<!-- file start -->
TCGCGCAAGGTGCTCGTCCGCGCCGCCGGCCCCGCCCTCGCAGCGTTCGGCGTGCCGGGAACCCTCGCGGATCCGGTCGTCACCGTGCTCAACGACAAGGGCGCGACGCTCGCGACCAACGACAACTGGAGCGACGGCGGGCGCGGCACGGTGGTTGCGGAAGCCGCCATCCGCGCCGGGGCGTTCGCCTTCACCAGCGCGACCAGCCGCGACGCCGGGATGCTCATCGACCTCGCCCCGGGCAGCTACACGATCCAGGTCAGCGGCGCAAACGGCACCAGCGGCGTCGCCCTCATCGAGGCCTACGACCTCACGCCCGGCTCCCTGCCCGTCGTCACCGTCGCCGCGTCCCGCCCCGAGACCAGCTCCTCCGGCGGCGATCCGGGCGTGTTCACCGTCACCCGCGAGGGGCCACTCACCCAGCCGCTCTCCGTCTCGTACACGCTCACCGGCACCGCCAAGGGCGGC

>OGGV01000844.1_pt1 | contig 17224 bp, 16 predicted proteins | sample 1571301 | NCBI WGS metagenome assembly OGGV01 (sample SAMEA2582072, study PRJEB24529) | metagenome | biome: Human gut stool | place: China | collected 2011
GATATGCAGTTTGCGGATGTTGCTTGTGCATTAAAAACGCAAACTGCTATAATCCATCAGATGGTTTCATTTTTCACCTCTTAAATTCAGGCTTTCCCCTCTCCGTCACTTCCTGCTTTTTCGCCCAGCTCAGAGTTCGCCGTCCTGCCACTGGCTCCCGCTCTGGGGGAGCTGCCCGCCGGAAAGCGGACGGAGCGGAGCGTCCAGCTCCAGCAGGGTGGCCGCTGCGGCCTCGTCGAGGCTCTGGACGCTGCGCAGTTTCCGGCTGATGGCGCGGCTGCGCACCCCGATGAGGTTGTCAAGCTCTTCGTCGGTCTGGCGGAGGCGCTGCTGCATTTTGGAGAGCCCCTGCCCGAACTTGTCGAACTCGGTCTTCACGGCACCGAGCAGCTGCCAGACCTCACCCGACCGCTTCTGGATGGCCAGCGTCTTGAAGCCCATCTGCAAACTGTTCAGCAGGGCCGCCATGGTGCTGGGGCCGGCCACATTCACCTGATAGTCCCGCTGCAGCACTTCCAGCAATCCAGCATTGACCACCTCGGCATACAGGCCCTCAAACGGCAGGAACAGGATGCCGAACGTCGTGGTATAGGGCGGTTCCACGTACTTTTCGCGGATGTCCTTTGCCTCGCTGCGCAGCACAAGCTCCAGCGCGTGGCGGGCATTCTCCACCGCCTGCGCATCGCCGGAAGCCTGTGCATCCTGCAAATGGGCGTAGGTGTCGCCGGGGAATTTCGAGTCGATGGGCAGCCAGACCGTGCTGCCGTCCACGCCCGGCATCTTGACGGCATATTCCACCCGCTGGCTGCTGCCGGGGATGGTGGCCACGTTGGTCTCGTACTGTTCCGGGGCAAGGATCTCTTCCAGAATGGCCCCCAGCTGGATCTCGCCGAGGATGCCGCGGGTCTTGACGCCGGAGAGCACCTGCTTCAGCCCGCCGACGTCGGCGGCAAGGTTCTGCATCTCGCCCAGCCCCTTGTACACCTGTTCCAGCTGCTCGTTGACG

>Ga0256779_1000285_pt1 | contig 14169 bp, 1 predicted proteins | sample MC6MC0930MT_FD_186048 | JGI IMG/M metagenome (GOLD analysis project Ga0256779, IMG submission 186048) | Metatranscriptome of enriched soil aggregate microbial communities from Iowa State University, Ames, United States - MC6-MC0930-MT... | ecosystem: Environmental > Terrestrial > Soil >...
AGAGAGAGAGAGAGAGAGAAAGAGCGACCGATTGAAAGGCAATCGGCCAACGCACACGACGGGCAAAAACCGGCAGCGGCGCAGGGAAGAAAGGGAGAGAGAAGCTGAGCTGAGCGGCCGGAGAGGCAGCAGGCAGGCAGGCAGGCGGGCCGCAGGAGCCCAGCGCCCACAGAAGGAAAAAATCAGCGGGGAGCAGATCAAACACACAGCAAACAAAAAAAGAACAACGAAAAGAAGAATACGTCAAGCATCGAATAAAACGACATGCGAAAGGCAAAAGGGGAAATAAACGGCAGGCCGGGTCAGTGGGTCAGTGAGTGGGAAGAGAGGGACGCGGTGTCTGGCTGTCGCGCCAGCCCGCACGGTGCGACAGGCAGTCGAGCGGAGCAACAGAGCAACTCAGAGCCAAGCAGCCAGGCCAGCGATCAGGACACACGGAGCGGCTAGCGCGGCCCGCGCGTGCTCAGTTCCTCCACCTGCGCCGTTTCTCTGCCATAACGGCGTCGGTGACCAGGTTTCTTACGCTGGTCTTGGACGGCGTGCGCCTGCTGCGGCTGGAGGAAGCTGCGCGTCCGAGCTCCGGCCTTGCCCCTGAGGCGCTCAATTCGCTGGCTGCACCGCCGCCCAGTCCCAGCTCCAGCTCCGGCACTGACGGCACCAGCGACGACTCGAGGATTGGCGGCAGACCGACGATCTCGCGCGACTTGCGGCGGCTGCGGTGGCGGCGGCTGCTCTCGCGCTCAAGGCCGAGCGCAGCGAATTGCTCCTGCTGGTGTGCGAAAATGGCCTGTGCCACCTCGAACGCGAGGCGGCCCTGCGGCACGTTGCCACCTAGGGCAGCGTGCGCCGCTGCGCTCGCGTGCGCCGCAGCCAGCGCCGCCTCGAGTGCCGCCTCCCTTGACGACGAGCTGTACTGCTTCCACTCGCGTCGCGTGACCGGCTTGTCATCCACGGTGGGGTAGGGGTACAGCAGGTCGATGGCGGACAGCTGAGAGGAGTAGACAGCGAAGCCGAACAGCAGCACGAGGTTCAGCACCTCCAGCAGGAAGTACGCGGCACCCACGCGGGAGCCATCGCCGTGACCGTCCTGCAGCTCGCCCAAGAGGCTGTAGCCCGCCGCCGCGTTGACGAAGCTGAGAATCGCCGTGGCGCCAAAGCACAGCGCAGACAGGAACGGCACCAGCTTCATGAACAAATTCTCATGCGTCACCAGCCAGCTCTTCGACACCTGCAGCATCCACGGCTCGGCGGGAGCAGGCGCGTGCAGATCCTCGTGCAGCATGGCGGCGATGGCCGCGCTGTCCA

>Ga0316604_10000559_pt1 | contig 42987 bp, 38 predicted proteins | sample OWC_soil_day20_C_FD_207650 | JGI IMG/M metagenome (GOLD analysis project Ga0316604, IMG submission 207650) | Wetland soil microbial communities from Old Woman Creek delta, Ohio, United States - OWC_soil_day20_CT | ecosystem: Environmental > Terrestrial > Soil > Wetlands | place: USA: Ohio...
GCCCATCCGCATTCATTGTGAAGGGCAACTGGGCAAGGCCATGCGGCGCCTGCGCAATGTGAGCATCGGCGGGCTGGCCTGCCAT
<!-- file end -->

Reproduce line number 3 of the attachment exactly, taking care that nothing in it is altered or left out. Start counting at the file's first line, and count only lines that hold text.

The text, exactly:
GATATGCAGTTTGCGGATGTTGCTTGTGCATTAAAAACGCAAACTGCTATAATCCATCAGATGGTTTCATTTTTCACCTCTTAAATTCAGGCTTTCCCCTCTCCGTCACTTCCTGCTTTTTCGCCCAGCTCAGAGTTCGCCGTCCTGCCACTGGCTCCCGCTCTGGGGGAGCTGCCCGCCGGAAAGCGGACGGAGCGGAGCGTCCAGCTCCAGCAGGGTGGCCGCTGCGGCCTCGTCGAGGCTCTGGACGCTGCGCAGTTTCCGGCTGATGGCGCGGCTGCGCACCCCGATGAGGTTGTCAAGCTCTTCGTCGGTCTGGCGGAGGCGCTGCTGCATTTTGGAGAGCCCCTGCCCGAACTTGTCGAACTCGGTCTTCACGGCACCGAGCAGCTGCCAGACCTCACCCGACCGCTTCTGGATGGCCAGCGTCTTGAAGCCCATCTGCAAACTGTTCAGCAGGGCCGCCATGGTGCTGGGGCCGGCCACATTCACCTGATAGTCCCGCTGCAGCACTTCCAGCAATCCAGCATTGACCACCTCGGCATACAGGCCCTCAAACGGCAGGAACAGGATGCCGAACGTCGTGGTATAGGGCGGTTCCACGTACTTTTCGCGGATGTCCTTTGCCTCGCTGCGCAGCACAAGCTCCAGCGCGTGGCGGGCATTCTCCACCGCCTGCGCATCGCCGGAAGCCTGTGCATCCTGCAAATGGGCGTAGGTGTCGCCGGGGAATTTCGAGTCGATGGGCAGCCAGACCGTGCTGCCGTCCACGCCCGGCATCTTGACGGCATATTCCACCCGCTGGCTGCTGCCGGGGATGGTGGCCACGTTGGTCTCGTACTGTTCCGGGGCAAGGATCTCTTCCAGAATGGCCCCCAGCTGGATCTCGCCGAGGATGCCGCGGGTCTTGACGCCGGAGAGCACCTGCTTCAGCCCGCCGACGTCGGCGGCAAGGTTCTGCATCTCGCCCAGCCCCTTGTACACCTGTTCCAGCTGCTCGTTGACG